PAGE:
On Tuesday, September 3rd, club Secretary/president Elly Chen and Treasurer Sean Lei conducted a workshop at Woodsworth College for incoming first-year students. The room was packed! You can read Elly’s report on the successful event below.
“From Chess to Success” workshop is an initiative proposed by Hart House Chess Club (HHCC) and warmed welcomed by the Co-Coordinator Andrew Fernandes of the orientation at Woodsworth College. It is an initiative of HHCC that intends to provide knowledge of on-campus resources as well as transferable skills from playing chess to university life and beyond for the first year students. Although Woodsworth College is the largest college within the faculty of Arts and Science at the University of Toronto, St. George campus, it is the first time for them to collaborate with Hart House, and specifically HHCC, to bring out this wonderful event.
HHCC is the home to many chess enthusiasts, including both students and community members. Members and visitors may come from different background, but many of them embrace the same ideology that, like Bobby Fischer said, “Chess is life”. Indeed, many skills learnt in chess can help greatly with a person’s life as well as academics. HHCC Event Coordinator Tanner McNamara had shared with the executives prior to the workshop that playing chess has allowed him to believe in himself, face failures and become patient to improve. It was so inspiring that HHCC secretary/president Elly Chen had included this story of his to share with the Woodsworth students during the workshop in hopes of assisting first year students to better prepare for their university life.
Other than Sean and Elly, HHCC had also invited Adam Devine-Turriff from RBC On-campus Outreach as a special guest to present to students about how playing chess has helped with his professional life as a digital banking advisor. Even with short notice, Elly and Adam decided to focus on the holistic wellness for students in line with what Hart House focuses, and therefore, Adam and his team were able to provide extensive information on on-campus resources other than what Elly had covered about Hart House UTSU, and Sean about Woodsworth College.
The workshop had run for about 90 minutes, and consisted of 3 main parts with a touch of human chess game in the end. None of the speakers had a chance to rehearse beforehand due to the aforementioned communication problem, but everyone managed to bring their best for students. Indeed, before the workshop, Andrew had kindly dropped by to say hi, and even brought snacks of chips and crackers for the workshop; and the Vice-President of WCSA Social Affairs Joyce Fung had generously assisted the workshop by presenting on the WCSA resources as well as providing printing materials. The attendance was also exciting. As first told by Joyce, HHCC should expect about only 20 students. However, more than 30 students showed up, and some of them had to stand for the first half of the session before more chairs were supplied.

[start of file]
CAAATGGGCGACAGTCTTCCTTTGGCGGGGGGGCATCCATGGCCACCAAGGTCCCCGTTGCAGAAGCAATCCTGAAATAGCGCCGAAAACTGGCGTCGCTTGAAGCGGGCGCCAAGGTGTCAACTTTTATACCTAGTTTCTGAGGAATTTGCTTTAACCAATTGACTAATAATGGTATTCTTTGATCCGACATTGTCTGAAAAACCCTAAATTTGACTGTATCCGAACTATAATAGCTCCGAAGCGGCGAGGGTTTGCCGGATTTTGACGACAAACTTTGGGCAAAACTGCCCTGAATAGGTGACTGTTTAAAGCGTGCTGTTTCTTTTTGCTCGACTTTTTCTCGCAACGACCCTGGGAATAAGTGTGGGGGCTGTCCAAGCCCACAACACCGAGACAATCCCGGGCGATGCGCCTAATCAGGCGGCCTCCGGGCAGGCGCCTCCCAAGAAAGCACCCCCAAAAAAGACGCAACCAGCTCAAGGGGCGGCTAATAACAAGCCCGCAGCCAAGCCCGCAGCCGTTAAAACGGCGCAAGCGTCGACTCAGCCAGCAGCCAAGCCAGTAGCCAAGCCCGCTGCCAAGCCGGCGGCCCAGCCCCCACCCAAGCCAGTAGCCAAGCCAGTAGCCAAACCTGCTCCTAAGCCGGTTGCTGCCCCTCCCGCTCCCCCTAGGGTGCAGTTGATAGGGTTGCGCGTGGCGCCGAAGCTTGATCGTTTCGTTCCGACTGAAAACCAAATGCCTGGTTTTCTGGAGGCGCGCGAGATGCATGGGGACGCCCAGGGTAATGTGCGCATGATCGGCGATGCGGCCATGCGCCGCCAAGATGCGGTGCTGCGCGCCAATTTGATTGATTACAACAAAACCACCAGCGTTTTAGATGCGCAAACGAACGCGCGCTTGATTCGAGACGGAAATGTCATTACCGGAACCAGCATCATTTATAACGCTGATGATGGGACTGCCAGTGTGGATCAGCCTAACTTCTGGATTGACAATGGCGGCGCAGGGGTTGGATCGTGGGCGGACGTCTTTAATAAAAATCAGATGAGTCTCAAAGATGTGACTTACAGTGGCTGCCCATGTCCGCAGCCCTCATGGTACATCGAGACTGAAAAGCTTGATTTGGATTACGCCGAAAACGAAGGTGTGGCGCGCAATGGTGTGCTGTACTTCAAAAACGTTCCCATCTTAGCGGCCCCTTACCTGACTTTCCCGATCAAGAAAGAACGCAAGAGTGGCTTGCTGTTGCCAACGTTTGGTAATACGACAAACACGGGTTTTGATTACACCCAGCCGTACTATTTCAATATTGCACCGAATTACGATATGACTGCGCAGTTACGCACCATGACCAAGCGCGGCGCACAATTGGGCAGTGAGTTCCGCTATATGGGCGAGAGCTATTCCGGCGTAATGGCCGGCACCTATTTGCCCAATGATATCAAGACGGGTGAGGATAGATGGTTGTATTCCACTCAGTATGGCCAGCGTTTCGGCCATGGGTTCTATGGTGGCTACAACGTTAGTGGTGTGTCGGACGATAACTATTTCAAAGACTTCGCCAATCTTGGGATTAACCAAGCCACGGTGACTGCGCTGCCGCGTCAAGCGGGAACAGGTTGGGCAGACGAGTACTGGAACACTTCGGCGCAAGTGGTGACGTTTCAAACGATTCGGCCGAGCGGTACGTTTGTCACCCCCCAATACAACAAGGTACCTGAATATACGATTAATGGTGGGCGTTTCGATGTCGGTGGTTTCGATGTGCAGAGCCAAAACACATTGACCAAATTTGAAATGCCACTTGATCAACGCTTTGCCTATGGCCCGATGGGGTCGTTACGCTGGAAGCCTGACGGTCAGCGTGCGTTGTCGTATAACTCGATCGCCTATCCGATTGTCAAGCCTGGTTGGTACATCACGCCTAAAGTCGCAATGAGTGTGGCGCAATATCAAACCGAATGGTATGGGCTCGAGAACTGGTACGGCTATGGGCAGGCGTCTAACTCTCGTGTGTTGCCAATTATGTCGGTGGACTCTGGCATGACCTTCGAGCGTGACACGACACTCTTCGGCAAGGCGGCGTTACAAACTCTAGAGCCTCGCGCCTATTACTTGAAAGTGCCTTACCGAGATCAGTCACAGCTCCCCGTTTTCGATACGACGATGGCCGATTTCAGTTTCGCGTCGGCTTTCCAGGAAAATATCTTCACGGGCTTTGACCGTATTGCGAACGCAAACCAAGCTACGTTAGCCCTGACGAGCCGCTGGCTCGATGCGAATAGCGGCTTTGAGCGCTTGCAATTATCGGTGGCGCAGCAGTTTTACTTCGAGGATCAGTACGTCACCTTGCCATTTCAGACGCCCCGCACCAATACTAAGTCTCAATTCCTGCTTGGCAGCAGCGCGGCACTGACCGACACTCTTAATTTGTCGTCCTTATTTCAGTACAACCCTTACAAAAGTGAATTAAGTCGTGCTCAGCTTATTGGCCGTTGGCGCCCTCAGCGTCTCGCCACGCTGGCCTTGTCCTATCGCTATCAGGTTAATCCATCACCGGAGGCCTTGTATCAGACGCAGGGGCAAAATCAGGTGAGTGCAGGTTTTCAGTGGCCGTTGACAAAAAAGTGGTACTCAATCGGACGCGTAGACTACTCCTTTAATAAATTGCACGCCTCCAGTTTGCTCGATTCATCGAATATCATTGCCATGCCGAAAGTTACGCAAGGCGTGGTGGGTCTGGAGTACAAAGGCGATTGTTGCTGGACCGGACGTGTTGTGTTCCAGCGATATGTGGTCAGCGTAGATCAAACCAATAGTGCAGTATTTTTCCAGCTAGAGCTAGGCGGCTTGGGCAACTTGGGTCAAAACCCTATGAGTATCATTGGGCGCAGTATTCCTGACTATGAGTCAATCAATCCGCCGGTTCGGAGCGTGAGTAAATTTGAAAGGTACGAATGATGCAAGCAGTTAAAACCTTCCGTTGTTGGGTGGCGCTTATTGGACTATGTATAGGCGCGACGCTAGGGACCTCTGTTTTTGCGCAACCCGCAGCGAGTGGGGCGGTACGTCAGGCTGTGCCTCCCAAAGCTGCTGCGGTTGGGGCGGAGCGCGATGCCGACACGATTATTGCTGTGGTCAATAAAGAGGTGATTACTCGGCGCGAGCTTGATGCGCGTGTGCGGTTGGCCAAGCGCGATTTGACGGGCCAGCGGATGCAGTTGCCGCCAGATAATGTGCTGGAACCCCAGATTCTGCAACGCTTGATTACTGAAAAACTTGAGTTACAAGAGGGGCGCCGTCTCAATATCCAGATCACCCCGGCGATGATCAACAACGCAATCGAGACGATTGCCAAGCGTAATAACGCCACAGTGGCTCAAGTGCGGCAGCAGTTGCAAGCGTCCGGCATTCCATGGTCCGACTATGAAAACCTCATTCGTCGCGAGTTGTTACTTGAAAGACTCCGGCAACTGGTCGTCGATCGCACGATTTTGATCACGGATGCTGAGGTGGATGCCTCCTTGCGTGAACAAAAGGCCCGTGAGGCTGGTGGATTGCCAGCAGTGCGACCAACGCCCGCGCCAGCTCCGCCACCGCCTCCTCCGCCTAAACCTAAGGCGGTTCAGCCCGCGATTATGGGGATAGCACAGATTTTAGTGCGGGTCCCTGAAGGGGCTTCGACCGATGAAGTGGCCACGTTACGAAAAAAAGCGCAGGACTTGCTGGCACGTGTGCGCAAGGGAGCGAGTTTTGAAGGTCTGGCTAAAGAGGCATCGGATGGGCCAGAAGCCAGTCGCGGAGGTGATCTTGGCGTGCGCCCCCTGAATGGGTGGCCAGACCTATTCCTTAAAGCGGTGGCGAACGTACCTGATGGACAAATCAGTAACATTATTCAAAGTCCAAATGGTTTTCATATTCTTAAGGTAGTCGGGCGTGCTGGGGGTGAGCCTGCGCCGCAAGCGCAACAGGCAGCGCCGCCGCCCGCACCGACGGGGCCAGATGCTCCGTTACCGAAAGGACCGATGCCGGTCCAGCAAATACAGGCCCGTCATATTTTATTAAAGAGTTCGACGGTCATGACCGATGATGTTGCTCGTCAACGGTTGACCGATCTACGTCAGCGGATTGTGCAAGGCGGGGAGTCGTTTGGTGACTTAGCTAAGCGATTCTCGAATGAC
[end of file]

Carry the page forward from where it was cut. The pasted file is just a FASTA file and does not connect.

Everyone who entered the room was warmly greeted by HHCC and asked to take a random piece from the chess set without looking to prepare for the human chess game in the end. Adam and his team had assisted the process by generously providing Kind bars to students as well. After the first part of the workshop conducted by Sean on what resources Woodsworth has to offer, Elly introduced other wonderful on-campus resources for students to allow them to understand why it’s important to get involved, how they can get involved and what are the things that they can get involved such as Hart House and UTSU clubs. Adam and his colleague Kai followed up to provide even more information to encourage students take care of their wellness. Finally, all students were asked to group themselves as black and white, and played a human chess game based on the number of moves that match the number of players on each side to foster an understanding of how important organizational skills, time management skills and problem solving skills are in university and beyond. 16 feedback sheets were collected in the end, and 14/16 rated this session as the highest score possible on the Likert scale.